Radiographic findings

The difficulty in diagnosis of pelvic masses by imaging is well known. Traditionally modalities of ultrasound (both transvaginal and transabdominal), MRI and CT of the pelvis have been employed. In the literature, several papers have examined the difficulty in diagnosing masses in the retroperitoneum, and it is well known that many other pathology and normal variants can mimic retroperitoneal masses and adenopathy [18]. Retroperitoneal lymphoma may be mistaken for idiopathic retroperitoneal fibrosis. Features more common to lymphoma include suprarenal location, peri-renal extension, anterior aortic displacement, heterogeneity and the presence of additional enlarged nodes [19]. The determination of involved lymph nodes is more accurately determined by PET/CT compared to CT scan and this may be helpful in differentiating lymphoma from other benign entities [20].

When renal involvement is present in lymphoma, then ultrasound will usually reveal a hypoechoic mass consistent with tissue heterogeneity. Ultrasound is used as a screening modality when renal pathology is suspected, or if disseminated lymphoma is suspected to involve the kidneys. However, CT is the imaging modality of choice and contrast is preferred as without it, entire masses can be missed in the renal parenchyma and perinephric area [21]. MRI can be helpful for delineating other abdominal or pelvic pathology or determining extent of the disease, but is not first line for renal involvement [22].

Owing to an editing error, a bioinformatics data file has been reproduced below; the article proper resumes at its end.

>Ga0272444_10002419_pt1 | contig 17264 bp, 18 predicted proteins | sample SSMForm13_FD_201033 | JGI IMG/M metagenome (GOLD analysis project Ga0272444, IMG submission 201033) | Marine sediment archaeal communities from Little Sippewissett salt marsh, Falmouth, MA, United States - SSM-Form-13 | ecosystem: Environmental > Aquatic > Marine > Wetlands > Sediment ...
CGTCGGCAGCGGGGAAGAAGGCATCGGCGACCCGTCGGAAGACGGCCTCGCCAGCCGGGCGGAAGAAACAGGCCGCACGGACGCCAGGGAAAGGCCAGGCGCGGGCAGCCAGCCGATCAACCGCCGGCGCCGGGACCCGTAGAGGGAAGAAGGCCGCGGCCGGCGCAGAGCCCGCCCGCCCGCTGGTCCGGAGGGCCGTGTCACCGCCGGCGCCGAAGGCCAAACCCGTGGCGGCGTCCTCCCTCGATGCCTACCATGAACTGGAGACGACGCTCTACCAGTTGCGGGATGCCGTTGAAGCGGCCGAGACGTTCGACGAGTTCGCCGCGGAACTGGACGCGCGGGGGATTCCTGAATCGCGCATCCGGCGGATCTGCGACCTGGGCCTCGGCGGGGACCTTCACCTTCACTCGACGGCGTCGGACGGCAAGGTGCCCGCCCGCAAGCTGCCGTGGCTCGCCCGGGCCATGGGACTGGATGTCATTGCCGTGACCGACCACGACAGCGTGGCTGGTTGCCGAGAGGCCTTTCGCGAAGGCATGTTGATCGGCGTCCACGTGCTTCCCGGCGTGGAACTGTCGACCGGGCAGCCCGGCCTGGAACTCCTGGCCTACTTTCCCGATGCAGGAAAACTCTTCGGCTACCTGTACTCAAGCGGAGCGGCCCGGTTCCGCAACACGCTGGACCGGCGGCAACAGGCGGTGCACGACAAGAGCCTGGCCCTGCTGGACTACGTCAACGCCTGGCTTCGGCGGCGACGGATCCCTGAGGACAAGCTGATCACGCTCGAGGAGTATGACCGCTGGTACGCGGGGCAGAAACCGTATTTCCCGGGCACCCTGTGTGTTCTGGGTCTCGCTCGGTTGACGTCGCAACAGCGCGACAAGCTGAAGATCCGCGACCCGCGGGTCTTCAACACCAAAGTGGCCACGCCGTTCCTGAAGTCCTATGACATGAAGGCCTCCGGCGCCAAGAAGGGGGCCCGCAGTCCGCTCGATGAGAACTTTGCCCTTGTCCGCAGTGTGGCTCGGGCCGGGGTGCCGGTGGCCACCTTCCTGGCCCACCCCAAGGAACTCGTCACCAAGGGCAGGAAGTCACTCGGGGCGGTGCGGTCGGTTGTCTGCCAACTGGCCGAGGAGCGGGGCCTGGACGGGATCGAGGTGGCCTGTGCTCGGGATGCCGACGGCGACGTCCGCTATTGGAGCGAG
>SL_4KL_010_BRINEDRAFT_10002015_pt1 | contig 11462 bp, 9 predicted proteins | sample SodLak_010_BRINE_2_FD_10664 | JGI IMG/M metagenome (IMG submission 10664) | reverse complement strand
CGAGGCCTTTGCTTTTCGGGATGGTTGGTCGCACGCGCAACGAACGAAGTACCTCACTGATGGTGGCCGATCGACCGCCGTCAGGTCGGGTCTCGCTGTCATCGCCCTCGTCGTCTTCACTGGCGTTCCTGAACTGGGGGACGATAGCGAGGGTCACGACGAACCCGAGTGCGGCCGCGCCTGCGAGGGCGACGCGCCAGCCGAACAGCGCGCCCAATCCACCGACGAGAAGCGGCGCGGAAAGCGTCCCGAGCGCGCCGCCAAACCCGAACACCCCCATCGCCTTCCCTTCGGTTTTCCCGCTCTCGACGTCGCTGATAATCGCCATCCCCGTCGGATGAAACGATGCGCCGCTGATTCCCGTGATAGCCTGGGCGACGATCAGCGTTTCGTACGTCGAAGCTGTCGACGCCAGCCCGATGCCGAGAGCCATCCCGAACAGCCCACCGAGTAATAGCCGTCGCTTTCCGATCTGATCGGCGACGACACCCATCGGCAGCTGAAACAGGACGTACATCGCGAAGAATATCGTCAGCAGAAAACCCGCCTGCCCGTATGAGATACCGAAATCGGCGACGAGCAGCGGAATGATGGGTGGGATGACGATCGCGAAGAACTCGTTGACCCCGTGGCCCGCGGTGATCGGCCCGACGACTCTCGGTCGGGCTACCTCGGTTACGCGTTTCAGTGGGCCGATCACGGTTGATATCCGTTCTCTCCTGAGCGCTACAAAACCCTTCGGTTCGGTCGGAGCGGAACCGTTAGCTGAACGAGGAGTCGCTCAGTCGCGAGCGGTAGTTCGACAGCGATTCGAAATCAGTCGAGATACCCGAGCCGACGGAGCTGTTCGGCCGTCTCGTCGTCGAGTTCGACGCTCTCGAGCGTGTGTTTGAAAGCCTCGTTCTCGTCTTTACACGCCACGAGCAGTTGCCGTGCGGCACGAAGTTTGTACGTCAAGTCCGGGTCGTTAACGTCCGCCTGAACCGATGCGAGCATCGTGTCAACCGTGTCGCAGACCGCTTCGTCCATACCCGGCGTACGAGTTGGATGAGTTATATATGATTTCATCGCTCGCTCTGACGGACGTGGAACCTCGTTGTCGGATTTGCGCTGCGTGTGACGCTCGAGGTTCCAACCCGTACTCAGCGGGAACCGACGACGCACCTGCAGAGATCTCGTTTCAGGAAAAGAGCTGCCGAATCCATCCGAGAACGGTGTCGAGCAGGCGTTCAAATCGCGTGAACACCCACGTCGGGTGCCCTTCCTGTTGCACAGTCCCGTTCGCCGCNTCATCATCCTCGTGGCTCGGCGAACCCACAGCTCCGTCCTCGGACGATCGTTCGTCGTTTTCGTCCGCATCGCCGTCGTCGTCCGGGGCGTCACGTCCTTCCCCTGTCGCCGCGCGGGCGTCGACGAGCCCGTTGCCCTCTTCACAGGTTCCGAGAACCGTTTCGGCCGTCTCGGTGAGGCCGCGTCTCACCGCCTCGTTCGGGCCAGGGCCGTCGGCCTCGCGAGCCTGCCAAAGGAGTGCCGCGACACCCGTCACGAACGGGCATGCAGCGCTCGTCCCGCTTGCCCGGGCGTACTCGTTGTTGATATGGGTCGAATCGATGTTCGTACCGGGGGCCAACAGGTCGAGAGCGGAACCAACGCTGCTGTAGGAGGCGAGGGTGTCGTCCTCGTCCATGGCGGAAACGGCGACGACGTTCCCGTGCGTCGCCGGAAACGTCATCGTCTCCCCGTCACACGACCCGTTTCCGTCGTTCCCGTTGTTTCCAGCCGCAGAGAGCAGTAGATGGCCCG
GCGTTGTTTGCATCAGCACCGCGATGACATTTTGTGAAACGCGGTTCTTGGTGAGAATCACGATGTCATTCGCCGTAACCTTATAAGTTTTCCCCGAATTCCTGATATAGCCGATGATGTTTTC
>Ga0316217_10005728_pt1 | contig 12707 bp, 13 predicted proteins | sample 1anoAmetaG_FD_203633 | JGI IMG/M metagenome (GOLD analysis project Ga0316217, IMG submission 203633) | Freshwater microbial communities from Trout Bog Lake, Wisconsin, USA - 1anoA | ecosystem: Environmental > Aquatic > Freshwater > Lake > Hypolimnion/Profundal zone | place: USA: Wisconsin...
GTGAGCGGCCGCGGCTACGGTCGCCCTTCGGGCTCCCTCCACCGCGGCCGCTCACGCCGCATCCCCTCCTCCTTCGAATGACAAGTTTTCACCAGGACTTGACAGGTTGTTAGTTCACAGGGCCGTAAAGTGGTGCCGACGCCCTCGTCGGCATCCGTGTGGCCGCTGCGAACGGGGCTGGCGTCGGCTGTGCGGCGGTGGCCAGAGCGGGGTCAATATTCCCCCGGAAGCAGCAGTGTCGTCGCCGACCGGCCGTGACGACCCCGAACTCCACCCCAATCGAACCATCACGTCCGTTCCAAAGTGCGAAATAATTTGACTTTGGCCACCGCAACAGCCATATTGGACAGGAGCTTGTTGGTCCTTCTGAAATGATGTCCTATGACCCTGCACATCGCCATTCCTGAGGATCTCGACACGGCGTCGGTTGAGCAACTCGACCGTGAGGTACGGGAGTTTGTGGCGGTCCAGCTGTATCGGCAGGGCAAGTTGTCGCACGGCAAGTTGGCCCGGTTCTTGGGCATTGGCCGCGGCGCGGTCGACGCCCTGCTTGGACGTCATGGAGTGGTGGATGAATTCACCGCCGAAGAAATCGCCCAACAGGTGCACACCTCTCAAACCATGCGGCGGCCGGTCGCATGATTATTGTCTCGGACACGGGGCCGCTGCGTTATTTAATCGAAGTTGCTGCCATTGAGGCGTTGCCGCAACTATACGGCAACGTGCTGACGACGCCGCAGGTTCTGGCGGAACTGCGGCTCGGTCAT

Female genital tract lymphomas are rare diseases and can often appear similar to other gynecologic malignancies on imaging. Typically, female genital tract lymphomas appear with more homogeneous organomegaly with diffuse infiltration and without necrosis with sometimes pelvic lymphadenopathy as an additional imaging finding. Ovarian lymphomas tend to present bilaterally and these malignancies present a significant diagnostic challenge [23].


Differential diagnosis of retroperitoneal disease